“Art enables us to find ourselves and lose ourselves at the same time.”
ONE MILLION BONES
I was witness to an amazing piece of artwork and political statement addressing genocide on Washington, D.C.’s National Mall this past weekend. Seeing the huge pile of shoes at the U.S. Holocaust Museum a few blocks away, was one of the most moving things I have seen about genocide until this weekend. Seeing one million bones laid out helps put into perspective the horrors and loss of genocide. Naomi Natale is the artist who started this project, and she can be seen in this TED-Global video about her inspiration and creativity in making this project come to reality:
One Million Bones, a project of the Art of Revolution, was developed over three years and started with 50,000 bones being made and laid out in Albuquerque, New Mexico. The project grew and went to other cities like New Orleans and growing to a national campaign to culminate the work of many people. These hand-made bones were made by people from all 50 states and from over 30 countries by people affected by genocide. It also raises awareness of the ongoing genocide and mass atrocities in the Democratic Republic of Congo, Sudan, South Sudan, Burma, and Somalia. Congratulations to Naomi and the Art of Revolution for reaching their goal and shining light on this important issue.
THE LABRYINTH : The Testimony of Marian Kolodziej
Seeing these bones on the National Mall also brought to mind a DVD that I watched recently and highly recommend called The Labyrinth (2011). It is a powerful documentary about a survivor of the Auschwitz concentration camp. His artwork drawings are a haunting and detailed remembrance of the horrors of the camp. Marian also honors Maximilian Maria Kolbe, a Polish Conventual Franciscan friar he knew briefly in the camp and is represented in his artwork.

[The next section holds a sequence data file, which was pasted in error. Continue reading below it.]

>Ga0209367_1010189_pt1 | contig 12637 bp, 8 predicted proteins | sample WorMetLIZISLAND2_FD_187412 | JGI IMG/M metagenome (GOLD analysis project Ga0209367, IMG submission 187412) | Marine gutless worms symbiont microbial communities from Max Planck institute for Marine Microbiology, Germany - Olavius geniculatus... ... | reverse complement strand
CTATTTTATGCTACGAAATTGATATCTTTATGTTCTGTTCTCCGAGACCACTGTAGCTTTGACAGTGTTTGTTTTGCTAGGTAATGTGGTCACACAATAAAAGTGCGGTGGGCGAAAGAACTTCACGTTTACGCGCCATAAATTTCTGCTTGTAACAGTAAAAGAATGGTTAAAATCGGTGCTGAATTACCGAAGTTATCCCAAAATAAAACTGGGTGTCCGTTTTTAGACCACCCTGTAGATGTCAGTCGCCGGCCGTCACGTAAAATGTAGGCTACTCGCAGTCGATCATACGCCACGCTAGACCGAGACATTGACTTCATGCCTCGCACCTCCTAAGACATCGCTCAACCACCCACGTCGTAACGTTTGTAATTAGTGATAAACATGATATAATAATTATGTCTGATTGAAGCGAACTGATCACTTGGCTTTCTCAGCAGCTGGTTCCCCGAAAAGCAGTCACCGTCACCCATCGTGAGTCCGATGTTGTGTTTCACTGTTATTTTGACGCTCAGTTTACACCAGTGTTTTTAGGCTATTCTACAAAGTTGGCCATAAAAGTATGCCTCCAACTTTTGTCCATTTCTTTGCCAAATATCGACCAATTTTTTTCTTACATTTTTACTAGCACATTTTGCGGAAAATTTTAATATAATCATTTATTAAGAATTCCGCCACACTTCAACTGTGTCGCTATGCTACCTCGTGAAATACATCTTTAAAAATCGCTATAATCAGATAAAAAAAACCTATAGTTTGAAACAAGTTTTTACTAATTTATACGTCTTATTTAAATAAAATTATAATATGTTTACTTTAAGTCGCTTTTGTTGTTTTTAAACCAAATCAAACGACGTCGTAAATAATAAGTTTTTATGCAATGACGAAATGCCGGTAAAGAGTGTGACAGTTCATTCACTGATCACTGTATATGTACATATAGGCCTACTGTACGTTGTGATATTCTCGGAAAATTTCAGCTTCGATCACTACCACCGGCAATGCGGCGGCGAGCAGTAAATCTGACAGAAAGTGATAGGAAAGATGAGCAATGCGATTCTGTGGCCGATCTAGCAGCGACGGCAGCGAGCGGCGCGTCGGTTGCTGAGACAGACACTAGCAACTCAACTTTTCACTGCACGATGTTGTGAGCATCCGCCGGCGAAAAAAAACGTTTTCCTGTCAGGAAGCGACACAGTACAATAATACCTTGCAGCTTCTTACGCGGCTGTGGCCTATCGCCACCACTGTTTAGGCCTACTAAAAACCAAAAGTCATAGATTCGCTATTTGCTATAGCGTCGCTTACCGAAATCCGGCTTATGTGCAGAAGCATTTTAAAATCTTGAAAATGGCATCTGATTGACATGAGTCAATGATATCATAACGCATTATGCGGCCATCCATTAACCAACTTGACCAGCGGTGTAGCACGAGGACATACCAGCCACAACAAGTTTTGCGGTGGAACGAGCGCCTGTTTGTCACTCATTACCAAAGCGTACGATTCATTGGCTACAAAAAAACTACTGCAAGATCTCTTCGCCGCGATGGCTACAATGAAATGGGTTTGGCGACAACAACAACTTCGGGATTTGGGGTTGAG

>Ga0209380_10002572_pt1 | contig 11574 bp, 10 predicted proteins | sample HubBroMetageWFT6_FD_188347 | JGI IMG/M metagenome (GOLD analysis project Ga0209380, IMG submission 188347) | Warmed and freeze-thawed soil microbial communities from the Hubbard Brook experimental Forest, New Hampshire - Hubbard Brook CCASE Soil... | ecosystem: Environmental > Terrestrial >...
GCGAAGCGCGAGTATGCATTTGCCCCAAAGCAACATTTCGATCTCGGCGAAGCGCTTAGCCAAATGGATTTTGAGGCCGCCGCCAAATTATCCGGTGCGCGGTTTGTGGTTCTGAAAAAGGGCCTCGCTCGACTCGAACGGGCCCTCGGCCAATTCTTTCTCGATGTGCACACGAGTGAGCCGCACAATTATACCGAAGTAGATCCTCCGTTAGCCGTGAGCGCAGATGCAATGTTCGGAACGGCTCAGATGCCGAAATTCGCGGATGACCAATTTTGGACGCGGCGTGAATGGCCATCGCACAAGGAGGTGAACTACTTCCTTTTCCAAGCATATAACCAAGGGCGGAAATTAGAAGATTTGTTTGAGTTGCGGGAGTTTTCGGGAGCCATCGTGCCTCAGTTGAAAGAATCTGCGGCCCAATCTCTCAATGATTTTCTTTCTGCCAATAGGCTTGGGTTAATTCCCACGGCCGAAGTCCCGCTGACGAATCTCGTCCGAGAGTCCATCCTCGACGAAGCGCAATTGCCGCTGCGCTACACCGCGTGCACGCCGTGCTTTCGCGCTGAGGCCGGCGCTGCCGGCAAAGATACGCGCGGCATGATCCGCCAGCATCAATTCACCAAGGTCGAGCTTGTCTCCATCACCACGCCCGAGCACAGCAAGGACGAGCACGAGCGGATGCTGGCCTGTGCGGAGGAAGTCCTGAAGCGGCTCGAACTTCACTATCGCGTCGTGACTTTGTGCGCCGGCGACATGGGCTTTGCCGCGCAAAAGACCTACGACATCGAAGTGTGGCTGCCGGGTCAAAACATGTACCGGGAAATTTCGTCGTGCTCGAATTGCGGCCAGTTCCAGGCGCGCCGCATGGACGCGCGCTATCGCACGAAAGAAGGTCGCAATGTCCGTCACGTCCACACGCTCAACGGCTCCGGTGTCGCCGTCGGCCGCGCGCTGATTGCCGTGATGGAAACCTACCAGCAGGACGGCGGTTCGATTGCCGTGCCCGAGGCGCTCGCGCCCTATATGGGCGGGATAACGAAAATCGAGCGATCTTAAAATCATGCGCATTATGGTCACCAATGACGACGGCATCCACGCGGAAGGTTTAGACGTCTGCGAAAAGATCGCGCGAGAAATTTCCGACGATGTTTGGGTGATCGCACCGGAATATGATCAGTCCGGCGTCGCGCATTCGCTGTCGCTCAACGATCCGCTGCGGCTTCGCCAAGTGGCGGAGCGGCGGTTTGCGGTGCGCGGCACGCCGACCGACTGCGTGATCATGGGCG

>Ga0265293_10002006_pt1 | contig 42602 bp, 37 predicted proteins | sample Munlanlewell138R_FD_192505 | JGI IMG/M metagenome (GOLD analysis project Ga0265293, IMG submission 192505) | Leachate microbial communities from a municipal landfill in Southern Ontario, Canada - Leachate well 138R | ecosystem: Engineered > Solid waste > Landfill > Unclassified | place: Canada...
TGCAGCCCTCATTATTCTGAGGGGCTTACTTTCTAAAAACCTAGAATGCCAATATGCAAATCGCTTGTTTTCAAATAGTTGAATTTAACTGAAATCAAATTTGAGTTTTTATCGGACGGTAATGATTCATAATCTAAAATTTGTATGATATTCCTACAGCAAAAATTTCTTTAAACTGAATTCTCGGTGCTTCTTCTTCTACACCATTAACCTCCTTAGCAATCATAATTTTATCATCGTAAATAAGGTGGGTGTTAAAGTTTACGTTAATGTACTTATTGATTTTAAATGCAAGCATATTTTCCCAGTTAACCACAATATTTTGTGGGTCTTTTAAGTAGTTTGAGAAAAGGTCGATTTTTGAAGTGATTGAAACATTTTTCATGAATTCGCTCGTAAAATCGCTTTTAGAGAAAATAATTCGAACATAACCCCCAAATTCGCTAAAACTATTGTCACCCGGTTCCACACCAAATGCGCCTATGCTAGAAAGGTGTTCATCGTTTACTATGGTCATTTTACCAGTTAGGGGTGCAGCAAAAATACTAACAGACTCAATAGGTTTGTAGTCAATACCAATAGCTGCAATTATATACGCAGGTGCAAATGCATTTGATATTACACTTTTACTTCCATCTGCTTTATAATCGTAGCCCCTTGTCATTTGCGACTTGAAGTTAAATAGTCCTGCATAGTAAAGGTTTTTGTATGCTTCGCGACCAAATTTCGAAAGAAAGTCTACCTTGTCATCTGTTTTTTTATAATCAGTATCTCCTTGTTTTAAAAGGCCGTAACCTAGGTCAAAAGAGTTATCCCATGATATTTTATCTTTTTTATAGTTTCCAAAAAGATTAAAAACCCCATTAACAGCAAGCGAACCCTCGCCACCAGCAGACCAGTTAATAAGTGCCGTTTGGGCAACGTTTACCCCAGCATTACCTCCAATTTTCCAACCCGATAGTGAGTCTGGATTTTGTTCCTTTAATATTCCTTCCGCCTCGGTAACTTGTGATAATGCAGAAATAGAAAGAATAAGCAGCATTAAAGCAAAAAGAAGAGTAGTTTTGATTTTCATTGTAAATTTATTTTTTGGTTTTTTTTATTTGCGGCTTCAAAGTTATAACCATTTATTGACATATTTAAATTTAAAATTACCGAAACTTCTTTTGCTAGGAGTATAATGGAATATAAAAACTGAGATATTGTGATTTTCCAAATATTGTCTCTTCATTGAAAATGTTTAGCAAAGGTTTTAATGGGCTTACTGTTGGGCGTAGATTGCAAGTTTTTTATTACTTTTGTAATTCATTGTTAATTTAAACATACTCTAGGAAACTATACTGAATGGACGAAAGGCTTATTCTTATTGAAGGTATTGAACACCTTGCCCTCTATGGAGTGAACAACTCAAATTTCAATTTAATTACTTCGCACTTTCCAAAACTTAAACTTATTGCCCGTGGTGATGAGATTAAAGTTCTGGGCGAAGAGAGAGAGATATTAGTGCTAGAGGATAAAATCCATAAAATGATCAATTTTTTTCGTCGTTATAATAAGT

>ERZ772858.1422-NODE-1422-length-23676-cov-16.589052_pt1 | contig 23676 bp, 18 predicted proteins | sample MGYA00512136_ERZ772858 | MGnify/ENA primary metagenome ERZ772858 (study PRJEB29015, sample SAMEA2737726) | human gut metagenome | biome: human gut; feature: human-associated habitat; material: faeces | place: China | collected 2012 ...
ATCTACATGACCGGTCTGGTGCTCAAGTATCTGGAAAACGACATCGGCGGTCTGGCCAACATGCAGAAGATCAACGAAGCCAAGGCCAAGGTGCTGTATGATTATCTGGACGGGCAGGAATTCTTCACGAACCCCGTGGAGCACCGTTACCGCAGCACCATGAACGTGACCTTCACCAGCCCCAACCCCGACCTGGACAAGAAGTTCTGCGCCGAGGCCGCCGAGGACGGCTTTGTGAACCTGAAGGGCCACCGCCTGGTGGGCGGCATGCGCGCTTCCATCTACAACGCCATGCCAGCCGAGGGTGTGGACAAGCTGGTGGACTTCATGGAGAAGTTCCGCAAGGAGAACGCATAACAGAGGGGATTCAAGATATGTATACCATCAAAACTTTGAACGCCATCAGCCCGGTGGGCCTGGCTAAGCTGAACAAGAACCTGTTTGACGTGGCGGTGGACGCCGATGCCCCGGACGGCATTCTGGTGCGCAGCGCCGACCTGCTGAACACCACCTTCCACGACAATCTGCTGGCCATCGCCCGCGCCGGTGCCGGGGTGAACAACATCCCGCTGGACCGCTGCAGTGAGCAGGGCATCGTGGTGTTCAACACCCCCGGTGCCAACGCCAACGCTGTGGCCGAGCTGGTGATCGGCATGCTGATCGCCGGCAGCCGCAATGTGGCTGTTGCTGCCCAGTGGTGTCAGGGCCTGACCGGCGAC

History of Saint Maximillian Kolbe (martyr): On July 31, 1941, in reprisal for one prisoner’s escape, ten men were chosen to die. Father Kolbe offered himself in place of a young husband and father. And he was the last to die, enduring two weeks of starvation, thirst, and neglect. He was canonized by Pope John Paul II in 1982. (Catholic Online)
Below is a video clip of the documentary:
Marian Kolodziej was on one of the first transports to enter Auschwitz. He was given number 432. He survived and never spoke of his experience for 50 years. After a serious stroke in 1993, he began rehabilitation by doing pen and ink drawings depicting the experiences he and others endured in the concentration camp. These drawings, in their skeletal detail, are a gripping depiction of the pain, death, and horrors of the camp. While most of the drawings represent the memories of a young man’s hellish experiences in Auschwitz, some tell stories of small acts of kindness and dignity.
Marian’s story of survival, of persistence, of life before, during, and after Auschwitz are a testament to the human spirit. Marian’s drawings and art installations, which he called The Labyrinth, fill the large basement of a church near Auschwitz and draw visitors into the horrific reality of the holocaust.
“This is not an exhibition, nor art. These are not pictures. These are words locked in drawings…I propose a journey by way of this labyrinth marked by the experience of the fabric of death…It is a rendering of honor to all those who have vanished in ashes.”
Saint Maximillian Kolbe (SQPN) (patron saint of drug addicts, prisoners, and journalists)